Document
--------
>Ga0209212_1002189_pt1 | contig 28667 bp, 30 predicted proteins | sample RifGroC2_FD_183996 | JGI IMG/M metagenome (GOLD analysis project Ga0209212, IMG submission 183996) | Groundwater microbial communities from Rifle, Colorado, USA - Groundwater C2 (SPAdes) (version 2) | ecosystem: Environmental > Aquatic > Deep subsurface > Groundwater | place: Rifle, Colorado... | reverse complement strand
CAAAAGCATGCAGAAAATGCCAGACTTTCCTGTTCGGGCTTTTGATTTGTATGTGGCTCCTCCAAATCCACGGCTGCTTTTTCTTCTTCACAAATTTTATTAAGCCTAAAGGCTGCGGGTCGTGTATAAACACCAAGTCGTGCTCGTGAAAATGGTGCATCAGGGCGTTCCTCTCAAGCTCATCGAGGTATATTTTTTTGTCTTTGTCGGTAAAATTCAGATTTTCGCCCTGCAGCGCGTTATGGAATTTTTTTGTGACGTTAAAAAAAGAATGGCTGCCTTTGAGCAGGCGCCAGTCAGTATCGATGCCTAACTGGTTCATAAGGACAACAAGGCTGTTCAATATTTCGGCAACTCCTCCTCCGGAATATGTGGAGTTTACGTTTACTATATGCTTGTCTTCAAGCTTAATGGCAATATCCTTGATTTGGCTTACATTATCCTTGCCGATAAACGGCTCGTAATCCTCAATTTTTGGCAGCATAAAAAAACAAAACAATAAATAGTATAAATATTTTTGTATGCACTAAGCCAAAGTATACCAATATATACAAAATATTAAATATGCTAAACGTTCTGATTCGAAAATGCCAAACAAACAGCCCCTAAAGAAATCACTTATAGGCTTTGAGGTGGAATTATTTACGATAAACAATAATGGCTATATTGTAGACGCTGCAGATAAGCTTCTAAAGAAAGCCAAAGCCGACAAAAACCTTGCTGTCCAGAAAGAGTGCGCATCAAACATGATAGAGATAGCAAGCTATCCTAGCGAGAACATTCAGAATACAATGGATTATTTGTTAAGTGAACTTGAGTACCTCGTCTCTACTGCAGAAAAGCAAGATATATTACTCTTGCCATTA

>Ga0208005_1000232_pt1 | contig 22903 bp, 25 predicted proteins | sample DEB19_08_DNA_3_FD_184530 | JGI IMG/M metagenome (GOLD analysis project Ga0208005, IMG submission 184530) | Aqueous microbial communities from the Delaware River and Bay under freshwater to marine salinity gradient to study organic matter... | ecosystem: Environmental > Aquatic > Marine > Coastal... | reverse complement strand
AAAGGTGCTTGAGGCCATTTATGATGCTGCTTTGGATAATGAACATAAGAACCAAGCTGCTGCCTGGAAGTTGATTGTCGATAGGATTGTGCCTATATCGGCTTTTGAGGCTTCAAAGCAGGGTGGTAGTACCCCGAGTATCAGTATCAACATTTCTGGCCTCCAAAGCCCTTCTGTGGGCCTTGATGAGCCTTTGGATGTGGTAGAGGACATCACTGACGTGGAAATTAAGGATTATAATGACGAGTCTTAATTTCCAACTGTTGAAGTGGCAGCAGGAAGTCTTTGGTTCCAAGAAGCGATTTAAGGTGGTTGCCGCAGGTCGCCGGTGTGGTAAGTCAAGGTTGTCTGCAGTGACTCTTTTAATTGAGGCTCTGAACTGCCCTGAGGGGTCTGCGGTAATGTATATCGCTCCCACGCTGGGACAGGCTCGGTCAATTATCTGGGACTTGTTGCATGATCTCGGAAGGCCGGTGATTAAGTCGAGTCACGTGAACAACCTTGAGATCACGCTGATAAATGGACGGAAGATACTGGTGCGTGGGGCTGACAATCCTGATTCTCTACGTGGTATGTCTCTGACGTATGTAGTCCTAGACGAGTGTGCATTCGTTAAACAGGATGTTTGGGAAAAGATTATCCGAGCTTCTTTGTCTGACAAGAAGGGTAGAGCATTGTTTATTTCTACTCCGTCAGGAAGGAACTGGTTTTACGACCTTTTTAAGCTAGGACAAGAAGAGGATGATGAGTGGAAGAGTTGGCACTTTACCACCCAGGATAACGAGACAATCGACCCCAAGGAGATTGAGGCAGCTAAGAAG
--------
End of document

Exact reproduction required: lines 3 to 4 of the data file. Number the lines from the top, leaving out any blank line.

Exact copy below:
>Ga0208005_1000232_pt1 | contig 22903 bp, 25 predicted proteins | sample DEB19_08_DNA_3_FD_184530 | JGI IMG/M metagenome (GOLD analysis project Ga0208005, IMG submission 184530) | Aqueous microbial communities from the Delaware River and Bay under freshwater to marine salinity gradient to study organic matter... | ecosystem: Environmental > Aquatic > Marine > Coastal... | reverse complement strand
AAAGGTGCTTGAGGCCATTTATGATGCTGCTTTGGATAATGAACATAAGAACCAAGCTGCTGCCTGGAAGTTGATTGTCGATAGGATTGTGCCTATATCGGCTTTTGAGGCTTCAAAGCAGGGTGGTAGTACCCCGAGTATCAGTATCAACATTTCTGGCCTCCAAAGCCCTTCTGTGGGCCTTGATGAGCCTTTGGATGTGGTAGAGGACATCACTGACGTGGAAATTAAGGATTATAATGACGAGTCTTAATTTCCAACTGTTGAAGTGGCAGCAGGAAGTCTTTGGTTCCAAGAAGCGATTTAAGGTGGTTGCCGCAGGTCGCCGGTGTGGTAAGTCAAGGTTGTCTGCAGTGACTCTTTTAATTGAGGCTCTGAACTGCCCTGAGGGGTCTGCGGTAATGTATATCGCTCCCACGCTGGGACAGGCTCGGTCAATTATCTGGGACTTGTTGCATGATCTCGGAAGGCCGGTGATTAAGTCGAGTCACGTGAACAACCTTGAGATCACGCTGATAAATGGACGGAAGATACTGGTGCGTGGGGCTGACAATCCTGATTCTCTACGTGGTATGTCTCTGACGTATGTAGTCCTAGACGAGTGTGCATTCGTTAAACAGGATGTTTGGGAAAAGATTATCCGAGCTTCTTTGTCTGACAAGAAGGGTAGAGCATTGTTTATTTCTACTCCGTCAGGAAGGAACTGGTTTTACGACCTTTTTAAGCTAGGACAAGAAGAGGATGATGAGTGGAAGAGTTGGCACTTTACCACCCAGGATAACGAGACAATCGACCCCAAGGAGATTGAGGCAGCTAAGAAG